The poet describes the moment when he sees the crowd of daffodils. He gives more majestic-sound to the yellow daffodils as he calls them as the golden daffodils that packed closely together in a big amount

• Line 5 and 6

While wandering, suddenly he sees a crowd of golden daffodils packed tightly together, beside the lake and beneath the trees. The golden daffodils are ‘fluttering’ and ‘dancing’ in their own stems in a breezy day. That means the speaker sees the daffodils are waving in the wind.
• Line 7 and 8

The poet specifies more about the daffodils. There are more daffodils than he has ever seen before as the daffodils are in a large group. The flower are really in large amount that the speaker emphasize the whole daffodils are just like the Milky Way galaxy.

Line 9 and 10

The daffodils are roughly packed together in a line that seems to stretch in never ending line as far as the eyes can see. The flower lined along the shore of a large lake.

• Line 11 and 12

The poet guesses that there were ten thousand daffodils, because he sees lots of daffodils at once. The flower bob through the breeze, just like tossing their head in a dance as they were waving in the wind.

Line 13 and 14

Even though the waves is described as sparkling because the lake water is clear and light from the sun makes the water looks sparkling. However, though the lake is "sparkling," the speaker is enthralled more to the daffodils because the daffodils are waving and dancing in the breeze with "glee.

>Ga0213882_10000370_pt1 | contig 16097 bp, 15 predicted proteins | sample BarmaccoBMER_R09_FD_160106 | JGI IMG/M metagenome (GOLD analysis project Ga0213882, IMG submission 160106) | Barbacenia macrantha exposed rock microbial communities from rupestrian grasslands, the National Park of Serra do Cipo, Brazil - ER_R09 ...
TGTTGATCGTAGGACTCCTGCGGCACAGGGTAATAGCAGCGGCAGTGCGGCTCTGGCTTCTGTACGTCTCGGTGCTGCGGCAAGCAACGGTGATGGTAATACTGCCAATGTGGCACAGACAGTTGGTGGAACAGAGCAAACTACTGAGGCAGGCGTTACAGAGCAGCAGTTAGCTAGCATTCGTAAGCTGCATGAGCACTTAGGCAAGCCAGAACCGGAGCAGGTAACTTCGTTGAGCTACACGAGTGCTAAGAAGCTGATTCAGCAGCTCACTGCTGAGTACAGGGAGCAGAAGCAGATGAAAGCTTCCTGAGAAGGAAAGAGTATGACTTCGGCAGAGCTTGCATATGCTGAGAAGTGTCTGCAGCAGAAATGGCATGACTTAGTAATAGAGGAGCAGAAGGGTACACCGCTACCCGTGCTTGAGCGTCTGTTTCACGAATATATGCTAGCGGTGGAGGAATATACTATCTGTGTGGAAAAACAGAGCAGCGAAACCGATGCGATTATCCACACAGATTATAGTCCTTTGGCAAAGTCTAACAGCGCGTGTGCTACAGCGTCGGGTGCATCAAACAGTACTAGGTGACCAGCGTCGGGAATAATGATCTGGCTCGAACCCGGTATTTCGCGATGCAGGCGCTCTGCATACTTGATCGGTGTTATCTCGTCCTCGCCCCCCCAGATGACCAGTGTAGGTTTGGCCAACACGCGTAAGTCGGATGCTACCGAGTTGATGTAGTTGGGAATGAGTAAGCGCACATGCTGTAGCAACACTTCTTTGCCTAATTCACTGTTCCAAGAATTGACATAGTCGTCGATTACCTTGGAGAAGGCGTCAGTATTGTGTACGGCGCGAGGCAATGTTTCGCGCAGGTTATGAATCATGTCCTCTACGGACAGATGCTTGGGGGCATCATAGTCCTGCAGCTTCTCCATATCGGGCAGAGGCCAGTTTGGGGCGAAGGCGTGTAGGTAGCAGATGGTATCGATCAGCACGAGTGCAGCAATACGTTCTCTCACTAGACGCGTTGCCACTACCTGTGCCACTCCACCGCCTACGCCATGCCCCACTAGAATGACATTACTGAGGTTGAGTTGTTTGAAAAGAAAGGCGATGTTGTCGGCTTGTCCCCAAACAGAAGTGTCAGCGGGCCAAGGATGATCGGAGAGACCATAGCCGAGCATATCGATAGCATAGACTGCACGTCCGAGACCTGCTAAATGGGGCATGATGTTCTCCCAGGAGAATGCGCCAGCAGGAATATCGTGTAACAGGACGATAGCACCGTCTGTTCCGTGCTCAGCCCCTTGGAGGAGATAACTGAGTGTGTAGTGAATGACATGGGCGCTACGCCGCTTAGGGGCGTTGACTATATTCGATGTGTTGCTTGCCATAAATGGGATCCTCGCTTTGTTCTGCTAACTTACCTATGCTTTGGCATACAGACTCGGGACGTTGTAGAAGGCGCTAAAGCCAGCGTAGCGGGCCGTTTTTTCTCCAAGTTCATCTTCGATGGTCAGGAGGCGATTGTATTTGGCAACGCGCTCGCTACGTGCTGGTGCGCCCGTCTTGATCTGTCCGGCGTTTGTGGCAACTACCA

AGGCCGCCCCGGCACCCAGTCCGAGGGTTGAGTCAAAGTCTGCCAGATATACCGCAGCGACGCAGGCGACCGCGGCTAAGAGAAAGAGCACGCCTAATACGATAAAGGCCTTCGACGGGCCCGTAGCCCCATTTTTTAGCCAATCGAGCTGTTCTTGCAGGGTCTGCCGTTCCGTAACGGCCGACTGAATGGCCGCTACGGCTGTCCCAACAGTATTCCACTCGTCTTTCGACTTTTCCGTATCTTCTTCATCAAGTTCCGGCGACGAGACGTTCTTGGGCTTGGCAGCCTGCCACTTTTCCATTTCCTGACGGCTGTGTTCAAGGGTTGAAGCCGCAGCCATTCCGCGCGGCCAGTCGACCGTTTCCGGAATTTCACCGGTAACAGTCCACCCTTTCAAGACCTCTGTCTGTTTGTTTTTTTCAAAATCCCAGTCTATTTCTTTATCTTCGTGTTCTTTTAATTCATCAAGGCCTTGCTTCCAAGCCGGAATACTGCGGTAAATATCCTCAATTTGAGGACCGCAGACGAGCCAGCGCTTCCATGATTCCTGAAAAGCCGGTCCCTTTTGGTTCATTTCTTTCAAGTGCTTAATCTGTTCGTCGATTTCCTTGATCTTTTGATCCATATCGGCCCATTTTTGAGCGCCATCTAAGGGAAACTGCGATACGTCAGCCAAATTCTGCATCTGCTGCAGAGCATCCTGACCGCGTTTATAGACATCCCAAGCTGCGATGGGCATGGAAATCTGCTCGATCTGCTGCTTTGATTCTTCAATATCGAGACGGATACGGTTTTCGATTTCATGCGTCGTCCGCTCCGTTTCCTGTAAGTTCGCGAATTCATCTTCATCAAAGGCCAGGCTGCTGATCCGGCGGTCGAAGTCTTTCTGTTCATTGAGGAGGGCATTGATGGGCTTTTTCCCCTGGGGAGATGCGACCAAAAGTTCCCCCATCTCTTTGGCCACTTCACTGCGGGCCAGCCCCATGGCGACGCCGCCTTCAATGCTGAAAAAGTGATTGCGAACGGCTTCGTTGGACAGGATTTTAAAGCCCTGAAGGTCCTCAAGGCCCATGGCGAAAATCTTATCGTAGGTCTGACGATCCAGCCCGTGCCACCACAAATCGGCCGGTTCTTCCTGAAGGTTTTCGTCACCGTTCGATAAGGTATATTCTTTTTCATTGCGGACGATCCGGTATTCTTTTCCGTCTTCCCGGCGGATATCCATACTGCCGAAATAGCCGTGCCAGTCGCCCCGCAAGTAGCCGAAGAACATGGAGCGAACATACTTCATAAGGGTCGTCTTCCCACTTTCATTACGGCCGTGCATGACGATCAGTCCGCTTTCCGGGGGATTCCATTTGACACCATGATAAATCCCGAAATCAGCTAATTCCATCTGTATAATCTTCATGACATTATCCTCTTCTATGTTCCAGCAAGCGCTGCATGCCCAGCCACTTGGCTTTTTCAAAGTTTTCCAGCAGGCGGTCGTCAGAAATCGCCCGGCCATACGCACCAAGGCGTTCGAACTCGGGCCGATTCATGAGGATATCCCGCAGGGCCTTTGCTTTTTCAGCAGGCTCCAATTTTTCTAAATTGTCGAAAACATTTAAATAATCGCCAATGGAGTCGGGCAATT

• Line 15 and 16

Then the speaker then notes that he, like any other poet, he could not help but be pleased to see the crowd of daffodils as they are such a jocund company that makes him delighted.

• Line 17 and 18

The poet stares at the daffodils for a long time, but while he was there, he was unable to understand what he had gained when he sees the golden daffodils.

Line 19 and 20

The poet state that whilst he sit on his own, whether he feels sad, depressed, lonely or pensive.

• Line 21 and 22

The poet remembers the memory of him seeing the golden daffodils which makes him fells pleased as he is completely alone and vacant.

• Line 23 and 24

When the poet remembers about the daffodils, his heart is full of joy and he is able to forget all of his problems and loneliness as his heart is cherished with the memory of the daffodil